Rhetorical Analysis Of Letter From Birmingham Jail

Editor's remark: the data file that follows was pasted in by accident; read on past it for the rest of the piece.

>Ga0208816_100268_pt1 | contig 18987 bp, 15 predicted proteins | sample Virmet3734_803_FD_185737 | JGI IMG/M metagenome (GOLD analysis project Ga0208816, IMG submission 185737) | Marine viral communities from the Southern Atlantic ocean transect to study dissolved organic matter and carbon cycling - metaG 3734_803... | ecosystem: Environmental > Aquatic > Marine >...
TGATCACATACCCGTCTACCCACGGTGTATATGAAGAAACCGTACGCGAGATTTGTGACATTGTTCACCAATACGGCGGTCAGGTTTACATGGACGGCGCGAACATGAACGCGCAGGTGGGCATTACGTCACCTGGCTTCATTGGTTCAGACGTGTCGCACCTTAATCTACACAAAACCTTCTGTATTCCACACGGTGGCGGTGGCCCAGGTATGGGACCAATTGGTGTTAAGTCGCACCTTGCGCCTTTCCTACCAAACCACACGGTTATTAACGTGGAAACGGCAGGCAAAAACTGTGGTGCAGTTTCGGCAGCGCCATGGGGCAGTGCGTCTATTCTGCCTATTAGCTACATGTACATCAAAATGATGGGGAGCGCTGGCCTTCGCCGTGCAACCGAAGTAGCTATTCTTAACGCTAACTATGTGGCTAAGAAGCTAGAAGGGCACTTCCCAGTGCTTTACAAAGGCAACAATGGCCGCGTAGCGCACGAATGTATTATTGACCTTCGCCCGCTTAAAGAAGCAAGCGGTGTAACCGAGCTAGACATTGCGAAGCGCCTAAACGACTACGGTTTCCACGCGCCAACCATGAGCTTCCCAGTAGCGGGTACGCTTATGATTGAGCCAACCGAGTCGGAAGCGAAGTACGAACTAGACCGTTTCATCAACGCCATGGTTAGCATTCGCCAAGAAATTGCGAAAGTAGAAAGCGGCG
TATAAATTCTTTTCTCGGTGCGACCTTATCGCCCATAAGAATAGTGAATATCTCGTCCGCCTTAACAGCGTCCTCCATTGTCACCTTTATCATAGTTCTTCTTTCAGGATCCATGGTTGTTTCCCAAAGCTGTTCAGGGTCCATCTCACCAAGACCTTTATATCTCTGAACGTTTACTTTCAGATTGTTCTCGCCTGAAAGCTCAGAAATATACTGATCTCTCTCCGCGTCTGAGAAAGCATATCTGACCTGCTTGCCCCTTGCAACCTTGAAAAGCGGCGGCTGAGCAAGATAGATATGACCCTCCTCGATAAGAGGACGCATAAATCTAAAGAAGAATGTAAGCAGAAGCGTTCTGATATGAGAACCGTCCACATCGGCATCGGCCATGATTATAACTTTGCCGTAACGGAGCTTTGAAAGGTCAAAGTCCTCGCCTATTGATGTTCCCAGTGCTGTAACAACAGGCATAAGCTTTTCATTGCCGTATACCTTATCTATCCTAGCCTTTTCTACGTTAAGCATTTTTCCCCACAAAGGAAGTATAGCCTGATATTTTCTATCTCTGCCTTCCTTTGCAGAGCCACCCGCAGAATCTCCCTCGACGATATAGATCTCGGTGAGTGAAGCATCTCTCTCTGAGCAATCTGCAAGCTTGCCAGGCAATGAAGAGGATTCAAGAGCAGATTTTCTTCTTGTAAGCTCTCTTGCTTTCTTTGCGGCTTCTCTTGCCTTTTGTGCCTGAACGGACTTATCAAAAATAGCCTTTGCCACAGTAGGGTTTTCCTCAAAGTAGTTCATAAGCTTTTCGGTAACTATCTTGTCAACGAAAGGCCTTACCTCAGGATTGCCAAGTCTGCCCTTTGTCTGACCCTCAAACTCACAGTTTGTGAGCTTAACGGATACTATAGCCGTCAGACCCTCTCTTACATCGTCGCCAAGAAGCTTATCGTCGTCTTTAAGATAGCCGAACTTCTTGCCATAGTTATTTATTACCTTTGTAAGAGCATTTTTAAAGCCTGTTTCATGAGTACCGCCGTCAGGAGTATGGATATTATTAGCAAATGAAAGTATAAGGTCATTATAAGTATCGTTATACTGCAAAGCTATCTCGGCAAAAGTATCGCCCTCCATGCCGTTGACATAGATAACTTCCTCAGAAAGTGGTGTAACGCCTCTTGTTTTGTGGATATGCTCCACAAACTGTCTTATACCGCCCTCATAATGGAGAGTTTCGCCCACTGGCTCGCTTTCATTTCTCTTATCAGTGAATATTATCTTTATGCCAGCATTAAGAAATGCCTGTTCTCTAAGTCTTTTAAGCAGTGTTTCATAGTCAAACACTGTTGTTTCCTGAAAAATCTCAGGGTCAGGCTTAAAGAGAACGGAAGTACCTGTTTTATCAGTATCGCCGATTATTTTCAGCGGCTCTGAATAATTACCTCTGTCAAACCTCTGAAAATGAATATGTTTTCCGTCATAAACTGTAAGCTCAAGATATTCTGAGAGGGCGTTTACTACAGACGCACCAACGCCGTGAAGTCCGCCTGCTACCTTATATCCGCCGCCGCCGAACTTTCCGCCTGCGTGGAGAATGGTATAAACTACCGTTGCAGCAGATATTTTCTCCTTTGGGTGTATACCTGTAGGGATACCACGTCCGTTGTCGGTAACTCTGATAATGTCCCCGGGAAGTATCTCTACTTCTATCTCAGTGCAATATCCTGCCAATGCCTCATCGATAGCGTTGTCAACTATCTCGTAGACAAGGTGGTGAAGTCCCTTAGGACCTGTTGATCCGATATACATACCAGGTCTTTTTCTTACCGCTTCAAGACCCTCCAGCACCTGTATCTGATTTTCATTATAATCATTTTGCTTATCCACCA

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While imprisoned in Birmingham Jail, Rev. Dr. Martin Luther King Jr. received a letter from the local clergymen that condemned his actions, calling them rash and extreme. In response, Dr. King wrote his own letter back defending his decisions. In his Letter from Birmingham Jail, Dr. King appeals to ethos and pathos as he attempts to convince the clergymen of the need for direct action in Birmingham, by showing the similarities in his own struggles and those faced by countless historical and biblical figures. In the Letter from Birmingham Jail, Dr. King demonstrates the need for extreme action by depicting Birmingham’s dire future if the Clergymen continue to simply wait for the city to change. He claims that without extreme action one of two possible scenarios will play out, either nothing will ever change in Birmingham and people will continue to suffer under injustice, or worse, the African American community in Birmingham will be forced to resort to violence in order to accomplish their goal of equality. In the quote “millions of Negroes will… seek solace and security in a black nationalist ideology - a development that would inevitably lead to a frightening racial nightmare,” Dr. King demonstrates the consequences of the clergymen condemning his protest by explaining that his protests are the only way for many of the African American people to work out their frustrations, and without them, the majority of the black populace in Birmingham has no way to release its

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